University of Dayton - SCI - 190
Part 2, A: THERMODYNAMICS Ideal Gas Relationships - Equation of State3An equation of state is a relationship between the pressure, volume, and temperature of a system. In thermodynamics, pressure, volume, and temperature define the state of the s
University of Dayton - SCI - 190
E = F/q
University of Dayton - SCI - 190
Motion Newton's Laws1. Every body continues in its state of rest or uniform motion unless it is acted upon by a net external force. 2. The acceleration of a body is equal to the net force acting on the body divided by the mass of the body.NETa=F
University of Dayton - SCI - 190
1Motion* Why do all objects &quot;seem&quot; to fall at the same rate? * What is the relationship between force and motion? * Why do like really big slow moving ships run into like really big stationary continents?2MotionVis Insita Power of Resting3
University of Dayton - SCI - 190
1Fundamental Quantities and UnitsFundamental Quantity MKS Unit2Fundamental Quantities and UnitsFundamental Quantity * Length MKS Unit (Meters)3Fundamental Quantities and UnitsFundamental Quantity * Length * Mass MKS Unit (Meters) (Kilogr
University of Dayton - SCI - 190
Part 2, A: THERMODYNAMICS 2 Conservation of Energy Heat WorkKinetic EnergyChemical Energy1Part 2, A: THERMODYNAMICS Kinetic Theory Kinetic Energy3TemperatureHeat2Part 2, A: THERMODYNAMICS Kinetic Theory Kinetic Energy4Temperature
University of Dayton - SCI - 190
E = F/q
University of Dayton - SCI - 190
Line SpectraLine Spectrum of Hydrogen Gas
University of Dayton - SCI - 190
15 Part 2, A: THERMODYNAMICS 6 WORK Definition (Young): Energy is the capacity to do work.16 Part 2, A: THERMODYNAMICS 56 WORK Definition (Young): Energy is the capacity to do work. W = Fd W F d is the work done (Joules) is the applied force (Newto
University of Dayton - SCI - 190
123Standing Waves What determines the &quot;standing wave patterns&quot; that can be achieved in a system?4Standing Waves What determines the &quot;standing wave patterns&quot; that can be achieved in a system? * The length of the system5Standing Waves Wha
University of Dayton - SCI - 190
Motion Newton's LawsI'd rather be a hammer than a nail.- Simon and Garfunkel1Motion Newton's Laws1. Every body continues in its state of rest or uniform motion unless it is acted upon by a net external force. 2. The acceleration of a body i
University of Dayton - SCI - 190
12345MotionVectorsQuantity Distance Speed Acceleration Symbol d v a d/t v/t Definition Units m m/s m/s2 Quantity Symbol Definition UnitThe symbol &quot; means &quot;Change in&quot;6MotionVectorsQuantity Distance Speed Acceleration Symbol d v a d/
University of Dayton - SCI - 190
Part 2, A: THERMODYNAMICS2Anaximander: Two sets of opposites - wet and dry, hot and cold. Empedocles: First to detail the theory of the four elements - earth, wind, water, and fire.1Fundamental Quantities and UnitsFundamental Quantity * Lengt
University of Dayton - SCI - 190
How do we know what we know about the universe around us?How do we know what we know about the universe around us?Moving one step closer to finding the fingerprints of life in a habitable planet beyond the solar system, astronomers have for the f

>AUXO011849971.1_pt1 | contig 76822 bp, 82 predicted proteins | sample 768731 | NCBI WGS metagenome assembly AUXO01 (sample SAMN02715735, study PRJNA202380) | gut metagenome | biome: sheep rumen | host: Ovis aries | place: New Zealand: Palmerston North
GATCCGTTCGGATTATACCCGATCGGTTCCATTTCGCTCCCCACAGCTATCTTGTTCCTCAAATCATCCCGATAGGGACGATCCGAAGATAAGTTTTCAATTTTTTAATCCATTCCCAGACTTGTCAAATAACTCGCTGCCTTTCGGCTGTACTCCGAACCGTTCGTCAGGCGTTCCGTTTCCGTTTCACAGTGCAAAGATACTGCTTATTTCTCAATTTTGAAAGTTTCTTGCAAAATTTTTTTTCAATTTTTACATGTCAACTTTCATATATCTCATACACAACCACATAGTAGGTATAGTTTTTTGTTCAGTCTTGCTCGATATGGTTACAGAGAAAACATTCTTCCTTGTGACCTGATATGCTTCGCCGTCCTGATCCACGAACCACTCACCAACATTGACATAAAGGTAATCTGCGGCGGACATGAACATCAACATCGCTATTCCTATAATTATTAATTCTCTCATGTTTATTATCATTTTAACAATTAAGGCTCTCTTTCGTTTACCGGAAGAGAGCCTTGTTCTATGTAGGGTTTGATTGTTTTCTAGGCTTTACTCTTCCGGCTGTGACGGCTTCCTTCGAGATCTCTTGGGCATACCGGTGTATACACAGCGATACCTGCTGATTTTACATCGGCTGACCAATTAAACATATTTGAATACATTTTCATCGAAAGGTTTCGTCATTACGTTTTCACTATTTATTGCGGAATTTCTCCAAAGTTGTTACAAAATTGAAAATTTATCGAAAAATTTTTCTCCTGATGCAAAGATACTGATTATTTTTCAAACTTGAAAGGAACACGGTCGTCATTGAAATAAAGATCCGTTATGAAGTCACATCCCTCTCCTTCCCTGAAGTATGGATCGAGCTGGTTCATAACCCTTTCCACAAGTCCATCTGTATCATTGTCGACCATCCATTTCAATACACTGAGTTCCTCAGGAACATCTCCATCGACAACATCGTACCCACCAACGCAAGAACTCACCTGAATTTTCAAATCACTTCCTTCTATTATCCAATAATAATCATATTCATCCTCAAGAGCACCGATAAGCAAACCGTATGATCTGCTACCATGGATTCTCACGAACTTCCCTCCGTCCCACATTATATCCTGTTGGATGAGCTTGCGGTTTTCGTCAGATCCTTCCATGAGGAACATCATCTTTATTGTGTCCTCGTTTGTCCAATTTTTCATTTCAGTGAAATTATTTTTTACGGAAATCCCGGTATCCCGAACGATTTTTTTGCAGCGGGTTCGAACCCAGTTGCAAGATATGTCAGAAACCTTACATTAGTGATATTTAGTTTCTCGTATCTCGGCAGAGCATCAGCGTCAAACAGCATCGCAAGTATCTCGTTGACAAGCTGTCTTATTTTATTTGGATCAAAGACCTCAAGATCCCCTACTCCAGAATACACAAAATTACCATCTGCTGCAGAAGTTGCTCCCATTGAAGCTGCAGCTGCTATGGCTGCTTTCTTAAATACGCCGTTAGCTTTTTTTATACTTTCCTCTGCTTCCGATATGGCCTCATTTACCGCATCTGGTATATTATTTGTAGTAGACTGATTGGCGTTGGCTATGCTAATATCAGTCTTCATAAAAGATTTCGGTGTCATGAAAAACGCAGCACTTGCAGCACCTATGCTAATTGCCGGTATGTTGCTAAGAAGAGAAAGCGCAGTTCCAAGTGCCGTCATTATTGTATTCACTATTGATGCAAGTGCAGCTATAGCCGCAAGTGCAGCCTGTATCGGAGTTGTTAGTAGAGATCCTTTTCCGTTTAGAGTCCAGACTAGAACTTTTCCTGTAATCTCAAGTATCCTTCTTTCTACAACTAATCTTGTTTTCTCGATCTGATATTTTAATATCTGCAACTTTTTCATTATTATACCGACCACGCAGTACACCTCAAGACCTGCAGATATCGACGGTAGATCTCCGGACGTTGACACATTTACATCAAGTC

University of Dayton - PHY - 206
Chapter 2 Motionin One Dimension2008 by W.H. Freeman and Company2-1 DisplacementThere is a distinction between distance and displacement.Displacement (blue line) is how far the object is from its starting point, regardless of how it got there.
University of Dayton - PHY - 206
Chapter 3 Motion in Two and Three Dimensions; VectorsVectors and ScalarsA vector has magnitude as well as direction. Some vector quantities: displacement, velocity, force, momentum A scalar has only a magnitude. Some scalar quantities: mass, time,
University of Dayton - PHY - 202
Chapter 27 Early Quantum Theory and Models of the Atom27.2 Plancks Quantum Hypothesis; Blackbody RadiationAll objects emit radiation whose total intensity is proportional to the fourth power of their temperature. This is called thermal radiation;
University of Dayton - PHY - 202
Wave Nature of LightRefraction Interference Young's double slit experiment Diffraction Single slit diffraction Diffraction grating24. Wave Nature of Light24.1 Waves Versus Particles; Huygens' Principle and DiffractionHuygens' principle: Every
University of Dayton - PHY - 202
PHYSICS 202, WINTER 2007 Please note that this syllabus is subject to change!Instructor: Dr. Mo Ahoujja Office: SC013 Phone: 229-2735 Email: Mo.ahoujja@notes.udayton.edu Homepage: http:/campus.udayton.edu/~physics/ma/ma.htm Office Hours: MWF: 1:00-2
University of Dayton - PHY - 202
Practice Test #3- Chapters 23, 24 and 27 from Giancoli 5ed1. A real object is placed 10 cm from a converging lens that has a focal length of 6 cm. Which statement is most accurate? a. b. c. d. The The The The image image image image is is is is rea
University of Dayton - PHY - 202
Practice Test #3- Chapters 23, 24 and 27 from Giancoli 5ed1. A real object is placed 10 cm from a converging lens that has a focal length of 6 cm. Which statement is most accurate? a. b. c. d. The The The The image image image image is is is is rea